Earth Size

Earth Size
Relative Size of the Sun and Earth

Tuesday, February 18, 2014

Retrograde Motion Animation

A quick render of an animation of the retrograde motion of Mars.  I captured screenshots of the opposition in 2018 (chosen because there was a minimum of other planetary crossings in the field of view) rendered in the excellent (free) program Stellarium and then used the amazing (free) 3D modeling and rendering software Blender to composite the separate frames into an animation.  It's captured in standard HD (1280x720) so it should be viewable on the YouTube site with much better resolution than the above.  

Really, just testing the method here --- now I know how I can use these packages for many other illustrations and movies I'd like to do.

Friday, February 7, 2014

Real Fakery

Schematic of motion across the sky

I'm finding, often, that trying to attain some imitation of realism in an illustration involves more and more clever fakery.  I was working on the above image for a chapter describing how we see objects move in the sky.  To make the stars stand out I figured I needed a nearly black background, but one subtle principle in mimicking outdoor scenes is that shadows ought to never be black.  The sky actually is an emitter of blue light.  Ok, usually then I'll turn on an "environment" background glow to give a nice subtle tint of blue to fill in the shadows, but then I'll lose the black background.  A simple solution is to make a blue-light-emitting plane and position it just out of view above the scene.  So far, so good.  The problem is that the sunlight does not actually emit from the "sun" in the image, as the real Sun's rays arrive from a very distant source and are about parallel when they illuminate things on Earth.  For example, if I put a tree just to the north side of the East axis, I don't want its shadow pointing in a different direction from a tree on the south side of the axis.  That would be weird.  So when I make the rays come from a true Sun-like distant source, the new problem is that the previously-cleverly-placed plane now casts a distinctly unrealistic shadow on the scene.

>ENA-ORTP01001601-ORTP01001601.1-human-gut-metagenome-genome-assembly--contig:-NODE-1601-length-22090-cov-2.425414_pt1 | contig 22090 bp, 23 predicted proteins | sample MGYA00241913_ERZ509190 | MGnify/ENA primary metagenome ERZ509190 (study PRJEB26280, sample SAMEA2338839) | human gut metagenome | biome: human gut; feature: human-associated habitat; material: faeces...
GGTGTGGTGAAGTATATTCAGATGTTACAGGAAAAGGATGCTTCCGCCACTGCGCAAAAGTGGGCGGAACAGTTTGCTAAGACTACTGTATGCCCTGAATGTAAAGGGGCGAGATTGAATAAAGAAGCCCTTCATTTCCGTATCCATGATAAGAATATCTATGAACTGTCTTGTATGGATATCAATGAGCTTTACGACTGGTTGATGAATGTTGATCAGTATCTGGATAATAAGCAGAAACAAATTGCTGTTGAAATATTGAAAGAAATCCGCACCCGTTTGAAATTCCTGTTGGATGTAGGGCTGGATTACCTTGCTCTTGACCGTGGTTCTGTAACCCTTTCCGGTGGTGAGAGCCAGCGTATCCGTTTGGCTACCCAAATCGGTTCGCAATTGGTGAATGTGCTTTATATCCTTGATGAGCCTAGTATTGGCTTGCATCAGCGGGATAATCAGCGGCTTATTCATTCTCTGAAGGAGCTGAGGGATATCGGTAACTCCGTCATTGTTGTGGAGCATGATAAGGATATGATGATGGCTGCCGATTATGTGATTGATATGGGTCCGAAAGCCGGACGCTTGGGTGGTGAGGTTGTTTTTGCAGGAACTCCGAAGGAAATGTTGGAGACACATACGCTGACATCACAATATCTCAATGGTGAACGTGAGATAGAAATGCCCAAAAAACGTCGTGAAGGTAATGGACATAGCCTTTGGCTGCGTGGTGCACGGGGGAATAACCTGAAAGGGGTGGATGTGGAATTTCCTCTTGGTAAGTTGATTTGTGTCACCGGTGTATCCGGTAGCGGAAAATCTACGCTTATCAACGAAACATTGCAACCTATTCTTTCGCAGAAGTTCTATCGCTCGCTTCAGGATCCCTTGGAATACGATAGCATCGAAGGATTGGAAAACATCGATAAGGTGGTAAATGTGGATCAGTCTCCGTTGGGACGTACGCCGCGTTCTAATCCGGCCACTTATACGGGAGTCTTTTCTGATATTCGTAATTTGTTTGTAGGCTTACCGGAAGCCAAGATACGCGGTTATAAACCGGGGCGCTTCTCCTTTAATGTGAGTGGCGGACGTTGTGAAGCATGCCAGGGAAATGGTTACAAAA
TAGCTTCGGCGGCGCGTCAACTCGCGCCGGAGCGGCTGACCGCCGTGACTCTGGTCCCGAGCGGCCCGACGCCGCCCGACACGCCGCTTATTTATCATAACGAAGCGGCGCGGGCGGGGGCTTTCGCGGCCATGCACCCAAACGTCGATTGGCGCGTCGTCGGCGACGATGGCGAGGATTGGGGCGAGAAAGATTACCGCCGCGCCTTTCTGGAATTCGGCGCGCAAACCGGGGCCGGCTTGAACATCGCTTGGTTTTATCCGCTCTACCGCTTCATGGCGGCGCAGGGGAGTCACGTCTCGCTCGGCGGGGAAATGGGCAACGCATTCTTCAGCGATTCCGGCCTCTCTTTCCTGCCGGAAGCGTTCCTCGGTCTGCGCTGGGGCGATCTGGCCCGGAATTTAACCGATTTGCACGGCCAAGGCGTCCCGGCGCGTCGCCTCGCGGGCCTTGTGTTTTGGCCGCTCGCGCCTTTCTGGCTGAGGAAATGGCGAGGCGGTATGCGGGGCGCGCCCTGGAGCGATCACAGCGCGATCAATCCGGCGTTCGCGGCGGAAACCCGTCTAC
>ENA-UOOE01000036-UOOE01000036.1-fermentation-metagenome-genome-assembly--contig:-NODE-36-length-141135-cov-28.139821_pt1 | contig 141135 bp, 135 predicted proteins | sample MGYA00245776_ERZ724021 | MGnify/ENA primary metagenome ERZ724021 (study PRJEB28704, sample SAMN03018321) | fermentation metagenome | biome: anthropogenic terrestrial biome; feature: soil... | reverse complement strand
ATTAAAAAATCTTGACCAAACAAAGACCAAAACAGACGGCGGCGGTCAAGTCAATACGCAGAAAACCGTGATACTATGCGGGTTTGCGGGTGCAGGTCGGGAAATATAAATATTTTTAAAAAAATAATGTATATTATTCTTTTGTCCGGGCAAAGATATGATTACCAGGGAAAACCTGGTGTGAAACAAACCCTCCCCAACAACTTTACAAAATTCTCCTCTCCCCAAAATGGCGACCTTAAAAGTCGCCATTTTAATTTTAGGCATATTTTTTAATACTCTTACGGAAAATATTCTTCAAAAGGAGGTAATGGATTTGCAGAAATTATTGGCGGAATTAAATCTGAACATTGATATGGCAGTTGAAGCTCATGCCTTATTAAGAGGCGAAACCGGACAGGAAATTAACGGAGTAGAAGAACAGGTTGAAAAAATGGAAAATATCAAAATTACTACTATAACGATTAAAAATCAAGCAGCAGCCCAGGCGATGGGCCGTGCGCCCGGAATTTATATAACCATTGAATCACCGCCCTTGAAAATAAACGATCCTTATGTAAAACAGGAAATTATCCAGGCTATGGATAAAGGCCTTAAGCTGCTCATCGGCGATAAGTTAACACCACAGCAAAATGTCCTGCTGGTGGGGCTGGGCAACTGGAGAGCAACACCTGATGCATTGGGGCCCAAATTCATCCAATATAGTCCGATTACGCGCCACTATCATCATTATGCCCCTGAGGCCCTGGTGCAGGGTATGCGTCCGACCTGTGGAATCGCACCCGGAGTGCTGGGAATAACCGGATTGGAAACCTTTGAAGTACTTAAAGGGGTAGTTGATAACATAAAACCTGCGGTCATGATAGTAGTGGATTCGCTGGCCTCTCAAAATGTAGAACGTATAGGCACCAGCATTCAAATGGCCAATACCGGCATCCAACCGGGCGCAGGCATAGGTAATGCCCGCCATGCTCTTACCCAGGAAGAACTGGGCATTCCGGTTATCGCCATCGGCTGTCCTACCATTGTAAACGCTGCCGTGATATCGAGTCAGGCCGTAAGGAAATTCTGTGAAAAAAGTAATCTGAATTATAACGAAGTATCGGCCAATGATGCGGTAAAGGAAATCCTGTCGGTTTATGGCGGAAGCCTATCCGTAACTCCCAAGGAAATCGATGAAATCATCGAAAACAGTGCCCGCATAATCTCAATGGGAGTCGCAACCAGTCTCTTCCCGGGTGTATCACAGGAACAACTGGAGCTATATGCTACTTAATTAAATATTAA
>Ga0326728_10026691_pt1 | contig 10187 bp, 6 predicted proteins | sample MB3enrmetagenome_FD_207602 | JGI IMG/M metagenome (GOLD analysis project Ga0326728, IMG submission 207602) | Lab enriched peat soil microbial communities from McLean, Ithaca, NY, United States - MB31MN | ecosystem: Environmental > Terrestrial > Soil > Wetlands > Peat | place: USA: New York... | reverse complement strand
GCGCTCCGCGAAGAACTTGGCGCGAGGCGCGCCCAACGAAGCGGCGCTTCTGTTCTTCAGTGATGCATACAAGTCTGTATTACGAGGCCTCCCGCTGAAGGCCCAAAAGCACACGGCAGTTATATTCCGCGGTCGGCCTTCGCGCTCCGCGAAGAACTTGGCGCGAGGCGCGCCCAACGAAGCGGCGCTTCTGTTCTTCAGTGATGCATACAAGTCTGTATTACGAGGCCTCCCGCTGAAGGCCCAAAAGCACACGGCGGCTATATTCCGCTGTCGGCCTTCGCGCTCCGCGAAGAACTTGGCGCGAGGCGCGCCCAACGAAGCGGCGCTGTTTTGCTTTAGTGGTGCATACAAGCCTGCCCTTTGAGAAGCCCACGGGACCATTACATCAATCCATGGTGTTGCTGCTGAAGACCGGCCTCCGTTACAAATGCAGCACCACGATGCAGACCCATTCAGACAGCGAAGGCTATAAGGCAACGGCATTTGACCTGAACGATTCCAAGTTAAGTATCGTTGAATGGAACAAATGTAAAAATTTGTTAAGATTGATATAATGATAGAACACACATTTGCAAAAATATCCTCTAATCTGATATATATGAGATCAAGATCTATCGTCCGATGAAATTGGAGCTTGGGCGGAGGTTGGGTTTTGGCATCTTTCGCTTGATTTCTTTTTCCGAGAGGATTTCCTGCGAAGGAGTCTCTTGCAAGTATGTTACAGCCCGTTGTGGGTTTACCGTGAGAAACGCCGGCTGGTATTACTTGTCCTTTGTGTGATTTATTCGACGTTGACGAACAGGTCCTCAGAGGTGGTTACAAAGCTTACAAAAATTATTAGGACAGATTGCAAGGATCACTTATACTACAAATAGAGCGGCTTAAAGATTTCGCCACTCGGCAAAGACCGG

What I really need is a light emitting plane that does not cast shadows (!), and lo!  I discover there's a little checkbox on the plane's properties that turns off its shadow-casting properties.  Neat.  This image is the result.  Actually, I'll probably never have a static image that looks like that --- too busy.  The little stars are only visually meaningful in an animation, when it's clear they're following the "Celestial Sphere" around an axis going approximately through the North Star.  The nice thing is that once this is set up, I can use the same basic setup to illustrate the seasonal variation of the Sun in the sky as well as one view of Moon phases.